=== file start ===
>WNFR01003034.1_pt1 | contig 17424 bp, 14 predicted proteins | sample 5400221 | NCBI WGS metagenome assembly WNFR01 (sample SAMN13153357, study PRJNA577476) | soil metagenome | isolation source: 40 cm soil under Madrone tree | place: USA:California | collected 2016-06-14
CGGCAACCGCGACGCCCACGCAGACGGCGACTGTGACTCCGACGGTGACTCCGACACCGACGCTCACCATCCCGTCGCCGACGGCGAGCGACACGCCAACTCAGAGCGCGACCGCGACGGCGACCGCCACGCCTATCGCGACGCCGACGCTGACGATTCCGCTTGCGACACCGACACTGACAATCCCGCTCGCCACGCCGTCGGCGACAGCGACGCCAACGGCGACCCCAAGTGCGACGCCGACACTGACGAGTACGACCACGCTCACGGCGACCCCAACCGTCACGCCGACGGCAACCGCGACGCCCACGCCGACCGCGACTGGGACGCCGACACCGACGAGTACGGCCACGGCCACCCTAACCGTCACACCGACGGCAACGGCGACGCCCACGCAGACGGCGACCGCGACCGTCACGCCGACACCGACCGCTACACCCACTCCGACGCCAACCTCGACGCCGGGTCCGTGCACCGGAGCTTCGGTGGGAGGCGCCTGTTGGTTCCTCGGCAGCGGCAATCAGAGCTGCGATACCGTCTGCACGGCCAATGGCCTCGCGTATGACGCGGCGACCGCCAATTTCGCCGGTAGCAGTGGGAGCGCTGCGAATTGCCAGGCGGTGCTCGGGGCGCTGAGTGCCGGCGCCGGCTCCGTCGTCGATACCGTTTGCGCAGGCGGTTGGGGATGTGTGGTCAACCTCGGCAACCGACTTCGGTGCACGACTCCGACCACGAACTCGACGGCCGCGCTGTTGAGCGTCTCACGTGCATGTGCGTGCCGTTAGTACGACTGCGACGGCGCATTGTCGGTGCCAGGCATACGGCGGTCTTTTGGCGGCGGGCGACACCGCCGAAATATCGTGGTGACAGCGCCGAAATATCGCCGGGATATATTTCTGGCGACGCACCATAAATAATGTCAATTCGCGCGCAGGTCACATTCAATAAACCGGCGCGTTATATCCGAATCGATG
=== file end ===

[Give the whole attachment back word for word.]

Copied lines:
>WNFR01003034.1_pt1 | contig 17424 bp, 14 predicted proteins | sample 5400221 | NCBI WGS metagenome assembly WNFR01 (sample SAMN13153357, study PRJNA577476) | soil metagenome | isolation source: 40 cm soil under Madrone tree | place: USA:California | collected 2016-06-14
CGGCAACCGCGACGCCCACGCAGACGGCGACTGTGACTCCGACGGTGACTCCGACACCGACGCTCACCATCCCGTCGCCGACGGCGAGCGACACGCCAACTCAGAGCGCGACCGCGACGGCGACCGCCACGCCTATCGCGACGCCGACGCTGACGATTCCGCTTGCGACACCGACACTGACAATCCCGCTCGCCACGCCGTCGGCGACAGCGACGCCAACGGCGACCCCAAGTGCGACGCCGACACTGACGAGTACGACCACGCTCACGGCGACCCCAACCGTCACGCCGACGGCAACCGCGACGCCCACGCCGACCGCGACTGGGACGCCGACACCGACGAGTACGGCCACGGCCACCCTAACCGTCACACCGACGGCAACGGCGACGCCCACGCAGACGGCGACCGCGACCGTCACGCCGACACCGACCGCTACACCCACTCCGACGCCAACCTCGACGCCGGGTCCGTGCACCGGAGCTTCGGTGGGAGGCGCCTGTTGGTTCCTCGGCAGCGGCAATCAGAGCTGCGATACCGTCTGCACGGCCAATGGCCTCGCGTATGACGCGGCGACCGCCAATTTCGCCGGTAGCAGTGGGAGCGCTGCGAATTGCCAGGCGGTGCTCGGGGCGCTGAGTGCCGGCGCCGGCTCCGTCGTCGATACCGTTTGCGCAGGCGGTTGGGGATGTGTGGTCAACCTCGGCAACCGACTTCGGTGCACGACTCCGACCACGAACTCGACGGCCGCGCTGTTGAGCGTCTCACGTGCATGTGCGTGCCGTTAGTACGACTGCGACGGCGCATTGTCGGTGCCAGGCATACGGCGGTCTTTTGGCGGCGGGCGACACCGCCGAAATATCGTGGTGACAGCGCCGAAATATCGCCGGGATATATTTCTGGCGACGCACCATAAATAATGTCAATTCGCGCGCAGGTCACATTCAATAAACCGGCGCGTTATATCCGAATCGATG